For many years, one question remained unanswered in conversations about the world's net zero ambitions: What about the industrial sector?
On Tuesday of Climate Week NYC 2021, representatives from heavy industry gathered for "Demanding Net Zero Industry," a discussion of the developments, challenges and market conditions affecting the sector's move toward net zero.
The industry is at a critical tipping point
Faustine Delasalle, executive director of the Energy Transitions Commission and Mission Possible Partnership, emphasized a key message of the event. "We're not at the time of speeches anymore," she said.
While challenges and questions remain, the central idea of the conversation was clear. Demand signals are beginning to emerge, enabling industrial companies to take tangible steps toward a net zero 2050 — but there's no time to waste.
Companies are eager to participate in making the world a better place
Signs of progress are happening throughout the industrial sector. In September, global ball bearing and seal manufacturer SKF joined the global net zero steel initiative SteelZero, bringing the organization's membership to 11.
In the session’s first panel discussion, Delasalle noted that two critical milestones for industry have emerged since the Paris Agreement. The first involved the 2018 IPCC clarifying that every sector must reach net zero by 2050, forcing companies that felt "relatively safe" from climate measures to plan for drastic action. The second milestone came from the market. "We've seen increasing evidence that the transition is feasible," she said. "That financially this is something that the world can afford."
It's time to evolve from pledges to plans
However, Delasalle noted that the time to move from pledges to planning is imminent. "What we want to do over the next year is really do those sector transition strategies...so that we have the plan as soon as possible on how we're going to make this happen at a very granular level," she said. "Targets without investments associated to them are wishful thinking."
What policies mechanisms are necessary?
Not all the action required is on the private sector's shoulders. Speakers discussed the policies needed to support innovation and deployment of net zero technologies, as well as those supporting price parity across low-carbon and high-carbon solutions.
According to Laurent Chokoualé Datou, vice president of public affairs for the International Copper Association, industry leaders themselves are developing a global roadmap for decarbonizing the copper industry. This project will also bring the sector’s needs and potential solutions to policymakers' attention.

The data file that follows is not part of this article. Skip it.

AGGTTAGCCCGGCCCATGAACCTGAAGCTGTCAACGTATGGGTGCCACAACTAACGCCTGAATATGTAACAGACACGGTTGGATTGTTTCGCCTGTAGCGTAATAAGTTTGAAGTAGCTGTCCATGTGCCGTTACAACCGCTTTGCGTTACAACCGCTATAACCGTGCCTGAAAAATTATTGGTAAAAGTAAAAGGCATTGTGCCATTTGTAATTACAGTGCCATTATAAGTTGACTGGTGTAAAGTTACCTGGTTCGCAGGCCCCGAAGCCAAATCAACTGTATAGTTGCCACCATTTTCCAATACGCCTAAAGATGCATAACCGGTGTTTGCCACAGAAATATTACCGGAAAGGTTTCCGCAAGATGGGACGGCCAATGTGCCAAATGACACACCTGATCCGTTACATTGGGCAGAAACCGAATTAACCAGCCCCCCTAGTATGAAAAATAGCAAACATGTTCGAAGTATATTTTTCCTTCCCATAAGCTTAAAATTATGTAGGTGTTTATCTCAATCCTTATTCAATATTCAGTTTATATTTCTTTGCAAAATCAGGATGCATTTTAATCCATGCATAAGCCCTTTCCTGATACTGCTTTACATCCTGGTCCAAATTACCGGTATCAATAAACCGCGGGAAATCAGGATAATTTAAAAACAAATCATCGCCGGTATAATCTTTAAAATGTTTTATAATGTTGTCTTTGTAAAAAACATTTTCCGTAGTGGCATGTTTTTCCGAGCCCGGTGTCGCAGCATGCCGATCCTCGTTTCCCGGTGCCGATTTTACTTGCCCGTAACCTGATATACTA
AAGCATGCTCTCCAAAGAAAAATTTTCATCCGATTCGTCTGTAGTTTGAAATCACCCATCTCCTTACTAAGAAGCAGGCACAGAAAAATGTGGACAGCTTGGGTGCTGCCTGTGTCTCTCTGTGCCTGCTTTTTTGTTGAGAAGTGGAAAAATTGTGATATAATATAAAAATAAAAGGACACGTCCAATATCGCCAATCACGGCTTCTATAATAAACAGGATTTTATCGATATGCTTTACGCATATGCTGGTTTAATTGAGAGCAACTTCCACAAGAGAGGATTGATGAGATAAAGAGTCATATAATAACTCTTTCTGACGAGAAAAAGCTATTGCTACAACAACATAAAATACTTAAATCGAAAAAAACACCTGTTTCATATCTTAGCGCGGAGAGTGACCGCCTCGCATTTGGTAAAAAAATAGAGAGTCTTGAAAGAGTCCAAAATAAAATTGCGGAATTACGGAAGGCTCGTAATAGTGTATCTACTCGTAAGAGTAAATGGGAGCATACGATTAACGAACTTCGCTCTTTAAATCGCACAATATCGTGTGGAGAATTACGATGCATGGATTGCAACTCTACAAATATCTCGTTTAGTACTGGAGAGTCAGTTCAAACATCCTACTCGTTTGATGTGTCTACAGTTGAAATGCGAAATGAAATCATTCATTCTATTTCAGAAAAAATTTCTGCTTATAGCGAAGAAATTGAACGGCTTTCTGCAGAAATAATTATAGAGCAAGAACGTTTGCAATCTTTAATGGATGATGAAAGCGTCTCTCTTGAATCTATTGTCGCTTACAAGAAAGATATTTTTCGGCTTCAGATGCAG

"The idea is to help frame and quantify realistic solutions and options across all three scopes of emissions that will act as a guide for the industry globally, and, indeed, its supply chain," Datou said. "We want to go to policymakers with solutions in order to debate, and hopefully arrive at, solutions that are win-wins for everyone concerned."
Turning the steel industry green will entail extraordinary efforts
A second "Demanding Net Zero Industry" panel focused on the steel supply chain, which impacts so much heavy industry worldwide. Led by ResponsibleSteel CEO Anne-Claire Howard, the discussion centered on the unique challenges of decarbonizing steel. These include building partnerships across the value chain, variations across geographies and the need for investment.
Value chain partnerships should be a priority
"We've been very open that we don't have all of the solutions today and acknowledge the fact that because we've included our scope three emissions...that we need to collaborate," said Cate Harris, the group head of sustainability and the Lendlease Foundation with real estate and investment company Lendlease.
"We need to start the conversation and the collaboration today with those important players across our supply chain if we are to stand a chance of creating the innovation and the change at the scale and pace that we need," she said.
Different regions are making different commitments
"A large part of our operation is in India, which has not come out with a clear commitment before this COP26 on how best the whole country actually looks at net-zero,” said Madhulika Sharma, chief of corporate sustainability with Tata Steel Limited. “That's an issue because India is also going to be a growth market for steel."
"That's a dilemma for leadership," she added. "We have to put in new steel plants here in the country, and then [decide] which technology to actually adopt because the net-zero technologies are not yet mature."
Investment must be handled wisely
"Our investors are coming up increasingly with ESG requirements," said Ralf Pfitzner, global head of sustainability with Volkswagen AG. "On the other hand, they also want to see reasonable margins and profits with their share investment, and therefore we also carefully have to deal with taking additional costs in our supply chains."
"Let's be clear: Decarbonizing steel is a massive systemic change and transformation requiring these trillions of investment and requiring also, in parallel, the build-out of renewable energies, which is also not going fast enough even in Europe," Pfitzner explained. "We have to de-risk these investments for investors, and then it comes to politics and politicians because we have to talk about the instruments that are appropriate to guide us through that transition."
At this global turning point, heavy industry will help us sink or swim
Participants in both "Demanding Net Zero" panels made clear that heavy industry is at an inflection point. "It's no longer just a discussion, but it's about action and companies, individuals taking real steps toward decarbonization," Howard said in summary. "2050 is a long way away, and we need to act now if we want to be within a chance of reaching the Paris Agreement goals."